Alabama Desegregation Case Coming to a Close - Higher Education

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Alabama Desegregation Case Coming to a Close



BIRMINGHAM, Ala.

A 25-year-old desegregation case involving Alabama’s colleges and universities is coming to a close, as U.S. District Judge Harold Murphy has ordered the state to set aside $46 million in surplus education funds. Part of the sum is to be used for a need-based scholarship program and a construction program at two historically Black state institutions.

In Knight & Sims v. State of Alabama, the plaintiffs, who also get $1.5 million to cover attorney fees, argued that conditions at the state’s four-year universities and at the two historically Black state universities, Alabama State University and Alabama A&M University, continue to deny Blacks the right to equal higher education.

The defendants consisted of the two HBCUs, Athens State University, Auburn University, Calhoun Community College, Jacksonville State University, the University of Alabama, the University of North Alabama, Troy State University and the state’s two-year college system.

As part of the settlement, all of the universities and colleges must implement a strategic diversity plan to increase the number of Black faculty members, ensure Black representation on committees and administrative positions and make efforts to increase diversity on their individual campuses.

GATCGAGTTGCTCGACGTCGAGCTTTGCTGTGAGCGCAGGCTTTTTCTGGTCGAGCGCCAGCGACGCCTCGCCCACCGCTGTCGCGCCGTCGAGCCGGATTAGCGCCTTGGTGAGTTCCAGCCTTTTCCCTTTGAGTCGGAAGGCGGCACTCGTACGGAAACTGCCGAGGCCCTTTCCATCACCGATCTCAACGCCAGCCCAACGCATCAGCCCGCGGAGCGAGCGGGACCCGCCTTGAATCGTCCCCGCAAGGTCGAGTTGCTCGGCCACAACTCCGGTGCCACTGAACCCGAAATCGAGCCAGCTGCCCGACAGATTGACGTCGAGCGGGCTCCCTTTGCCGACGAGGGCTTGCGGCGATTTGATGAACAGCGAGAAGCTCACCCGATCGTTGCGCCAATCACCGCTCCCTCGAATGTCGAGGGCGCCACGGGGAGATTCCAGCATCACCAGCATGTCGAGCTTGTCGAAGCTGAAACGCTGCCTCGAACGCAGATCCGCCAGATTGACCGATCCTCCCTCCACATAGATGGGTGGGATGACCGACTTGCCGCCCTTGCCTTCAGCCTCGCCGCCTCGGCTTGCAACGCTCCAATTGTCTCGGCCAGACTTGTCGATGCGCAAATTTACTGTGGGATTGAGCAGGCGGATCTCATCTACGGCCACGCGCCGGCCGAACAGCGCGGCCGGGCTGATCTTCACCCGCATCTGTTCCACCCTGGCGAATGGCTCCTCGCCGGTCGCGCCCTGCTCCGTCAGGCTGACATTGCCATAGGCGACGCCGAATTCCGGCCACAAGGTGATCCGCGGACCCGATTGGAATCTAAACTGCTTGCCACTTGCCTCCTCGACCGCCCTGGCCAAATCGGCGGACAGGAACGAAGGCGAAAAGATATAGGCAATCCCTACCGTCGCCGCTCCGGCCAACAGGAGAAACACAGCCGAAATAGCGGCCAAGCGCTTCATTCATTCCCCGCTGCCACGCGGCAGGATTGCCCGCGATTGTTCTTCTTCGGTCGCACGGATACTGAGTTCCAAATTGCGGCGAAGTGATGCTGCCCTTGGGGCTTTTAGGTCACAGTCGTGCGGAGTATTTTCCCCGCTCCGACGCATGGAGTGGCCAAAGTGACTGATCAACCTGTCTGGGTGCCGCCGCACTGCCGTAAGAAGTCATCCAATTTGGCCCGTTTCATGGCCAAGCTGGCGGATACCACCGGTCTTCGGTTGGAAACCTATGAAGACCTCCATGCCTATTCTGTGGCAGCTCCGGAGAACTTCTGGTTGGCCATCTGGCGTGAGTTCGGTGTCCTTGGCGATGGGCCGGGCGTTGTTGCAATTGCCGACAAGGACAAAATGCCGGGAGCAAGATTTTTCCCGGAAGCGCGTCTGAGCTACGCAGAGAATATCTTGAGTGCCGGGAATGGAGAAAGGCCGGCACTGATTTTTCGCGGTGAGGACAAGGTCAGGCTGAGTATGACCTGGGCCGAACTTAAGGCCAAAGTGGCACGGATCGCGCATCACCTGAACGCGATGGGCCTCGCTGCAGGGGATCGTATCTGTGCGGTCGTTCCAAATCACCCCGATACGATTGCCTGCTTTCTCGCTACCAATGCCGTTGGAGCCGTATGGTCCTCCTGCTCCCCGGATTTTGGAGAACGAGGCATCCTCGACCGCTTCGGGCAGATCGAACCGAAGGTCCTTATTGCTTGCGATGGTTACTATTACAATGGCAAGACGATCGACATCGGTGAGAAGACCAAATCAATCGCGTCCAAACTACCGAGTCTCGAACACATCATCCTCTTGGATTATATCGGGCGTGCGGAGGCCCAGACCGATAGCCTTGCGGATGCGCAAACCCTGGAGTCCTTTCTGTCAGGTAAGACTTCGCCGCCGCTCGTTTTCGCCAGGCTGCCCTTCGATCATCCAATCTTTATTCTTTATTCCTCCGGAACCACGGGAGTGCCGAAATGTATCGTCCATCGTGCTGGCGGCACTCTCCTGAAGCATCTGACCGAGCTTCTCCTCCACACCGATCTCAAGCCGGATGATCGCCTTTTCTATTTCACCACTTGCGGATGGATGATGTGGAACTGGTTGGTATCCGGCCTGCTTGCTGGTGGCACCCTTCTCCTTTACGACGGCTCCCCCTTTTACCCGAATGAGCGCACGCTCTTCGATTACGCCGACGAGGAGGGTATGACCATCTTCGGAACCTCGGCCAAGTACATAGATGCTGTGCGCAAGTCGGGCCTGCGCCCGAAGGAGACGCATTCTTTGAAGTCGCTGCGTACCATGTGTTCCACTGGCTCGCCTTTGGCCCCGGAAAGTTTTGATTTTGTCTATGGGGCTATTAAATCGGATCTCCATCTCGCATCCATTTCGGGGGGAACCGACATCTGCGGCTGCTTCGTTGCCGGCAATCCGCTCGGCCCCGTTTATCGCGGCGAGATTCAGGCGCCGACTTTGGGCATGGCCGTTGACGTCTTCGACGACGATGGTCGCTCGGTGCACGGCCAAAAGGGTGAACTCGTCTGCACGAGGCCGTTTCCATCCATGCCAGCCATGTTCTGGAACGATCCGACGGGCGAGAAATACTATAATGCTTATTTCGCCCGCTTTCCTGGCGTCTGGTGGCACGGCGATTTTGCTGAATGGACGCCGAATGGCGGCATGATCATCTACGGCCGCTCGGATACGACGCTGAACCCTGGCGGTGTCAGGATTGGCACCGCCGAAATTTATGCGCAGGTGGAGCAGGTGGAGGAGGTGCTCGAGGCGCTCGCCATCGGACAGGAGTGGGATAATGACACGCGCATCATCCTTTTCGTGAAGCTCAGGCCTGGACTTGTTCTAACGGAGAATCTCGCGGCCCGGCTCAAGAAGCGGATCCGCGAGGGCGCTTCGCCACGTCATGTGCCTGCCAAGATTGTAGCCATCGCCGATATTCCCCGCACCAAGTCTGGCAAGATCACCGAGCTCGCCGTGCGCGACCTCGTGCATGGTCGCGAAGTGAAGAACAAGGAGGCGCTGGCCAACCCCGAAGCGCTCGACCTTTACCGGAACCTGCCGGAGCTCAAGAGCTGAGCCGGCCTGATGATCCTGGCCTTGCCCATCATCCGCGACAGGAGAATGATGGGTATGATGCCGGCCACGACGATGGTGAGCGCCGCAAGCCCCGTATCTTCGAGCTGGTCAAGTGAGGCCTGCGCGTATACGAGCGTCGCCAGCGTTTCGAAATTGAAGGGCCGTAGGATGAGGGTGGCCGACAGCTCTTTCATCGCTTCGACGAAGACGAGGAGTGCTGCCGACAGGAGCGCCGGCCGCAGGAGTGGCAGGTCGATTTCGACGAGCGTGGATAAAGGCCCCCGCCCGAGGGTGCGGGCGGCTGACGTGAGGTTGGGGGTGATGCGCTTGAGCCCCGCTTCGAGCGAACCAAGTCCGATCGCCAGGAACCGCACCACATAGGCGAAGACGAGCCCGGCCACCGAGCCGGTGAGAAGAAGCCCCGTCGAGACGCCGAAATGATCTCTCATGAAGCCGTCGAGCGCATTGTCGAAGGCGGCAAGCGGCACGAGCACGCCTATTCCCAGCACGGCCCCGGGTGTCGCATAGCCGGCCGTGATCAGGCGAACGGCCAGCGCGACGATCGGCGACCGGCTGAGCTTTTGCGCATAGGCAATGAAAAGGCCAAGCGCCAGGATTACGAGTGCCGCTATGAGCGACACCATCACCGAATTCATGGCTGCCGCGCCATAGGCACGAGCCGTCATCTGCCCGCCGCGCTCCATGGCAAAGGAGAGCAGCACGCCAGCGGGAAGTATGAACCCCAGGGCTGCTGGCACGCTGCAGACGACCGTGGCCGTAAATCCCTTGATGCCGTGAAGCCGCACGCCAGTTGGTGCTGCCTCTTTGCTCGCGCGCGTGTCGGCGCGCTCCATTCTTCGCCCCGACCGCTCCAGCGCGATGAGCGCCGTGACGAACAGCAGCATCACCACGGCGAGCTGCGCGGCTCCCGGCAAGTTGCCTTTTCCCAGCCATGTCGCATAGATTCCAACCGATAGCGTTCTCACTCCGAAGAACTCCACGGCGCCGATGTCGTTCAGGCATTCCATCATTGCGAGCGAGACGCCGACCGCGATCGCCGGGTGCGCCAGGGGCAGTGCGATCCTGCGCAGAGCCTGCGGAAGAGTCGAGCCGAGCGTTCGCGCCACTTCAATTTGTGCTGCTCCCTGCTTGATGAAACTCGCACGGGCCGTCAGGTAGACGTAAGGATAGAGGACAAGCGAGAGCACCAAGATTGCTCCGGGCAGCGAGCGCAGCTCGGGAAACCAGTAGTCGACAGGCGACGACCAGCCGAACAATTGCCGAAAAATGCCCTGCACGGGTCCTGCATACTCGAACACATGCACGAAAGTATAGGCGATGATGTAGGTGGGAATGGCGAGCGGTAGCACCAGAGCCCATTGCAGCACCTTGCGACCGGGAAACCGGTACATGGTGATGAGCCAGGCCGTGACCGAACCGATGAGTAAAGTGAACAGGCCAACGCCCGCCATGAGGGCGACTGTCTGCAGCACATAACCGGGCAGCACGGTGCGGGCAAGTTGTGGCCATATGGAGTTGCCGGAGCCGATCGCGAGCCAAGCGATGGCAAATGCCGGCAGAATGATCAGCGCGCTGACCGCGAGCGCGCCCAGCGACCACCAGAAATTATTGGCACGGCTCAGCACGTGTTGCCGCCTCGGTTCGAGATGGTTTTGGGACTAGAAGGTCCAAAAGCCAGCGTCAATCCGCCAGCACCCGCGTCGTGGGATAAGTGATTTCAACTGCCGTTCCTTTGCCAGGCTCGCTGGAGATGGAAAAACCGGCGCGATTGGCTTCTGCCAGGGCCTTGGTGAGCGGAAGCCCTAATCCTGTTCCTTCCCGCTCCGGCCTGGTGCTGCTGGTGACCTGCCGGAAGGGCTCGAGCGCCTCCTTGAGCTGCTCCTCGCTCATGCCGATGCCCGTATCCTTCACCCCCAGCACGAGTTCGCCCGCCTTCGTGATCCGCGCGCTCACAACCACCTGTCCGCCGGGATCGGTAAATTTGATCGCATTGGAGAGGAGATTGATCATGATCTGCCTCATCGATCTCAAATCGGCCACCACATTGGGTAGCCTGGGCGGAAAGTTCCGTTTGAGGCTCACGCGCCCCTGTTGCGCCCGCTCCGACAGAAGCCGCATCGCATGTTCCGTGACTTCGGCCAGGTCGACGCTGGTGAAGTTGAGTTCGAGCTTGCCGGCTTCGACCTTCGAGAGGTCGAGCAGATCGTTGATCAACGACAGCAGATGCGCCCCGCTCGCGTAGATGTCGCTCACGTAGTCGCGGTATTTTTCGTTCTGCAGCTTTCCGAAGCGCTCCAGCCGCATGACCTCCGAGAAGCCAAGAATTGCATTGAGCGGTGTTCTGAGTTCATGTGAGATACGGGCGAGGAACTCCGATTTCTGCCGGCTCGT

Plaintiffs attorney James U. Blacksher told The Decatur Daily that his clients have mixed feelings about the settlements.

“I think they would have liked to have seen more progress at the historically Black universities and more progress in the hiring of Black faculty members at the historically White universities,” Blacksher says. “I think both schools are in a position to increase their number of White and Black students.”

The agreement also lifts a consent decree for Calhoun and ends enrollment caps at the college’s Huntsville campus, which could lead to the beginning of day classes.

Calhoun President Dr. Marilyn C. Beck says it was an opportunity to expand course offerings to students.

“It’s also an opportunity to continue to enhance our partnerships with our education partners in the area like Athens State … and Alabama A&M,” she told The Decatur Daily.

A hearing to determine the fairness of the settlement has been scheduled for Dec. 5, 2006, in Birmingham, Ala.

Diverse staff reports



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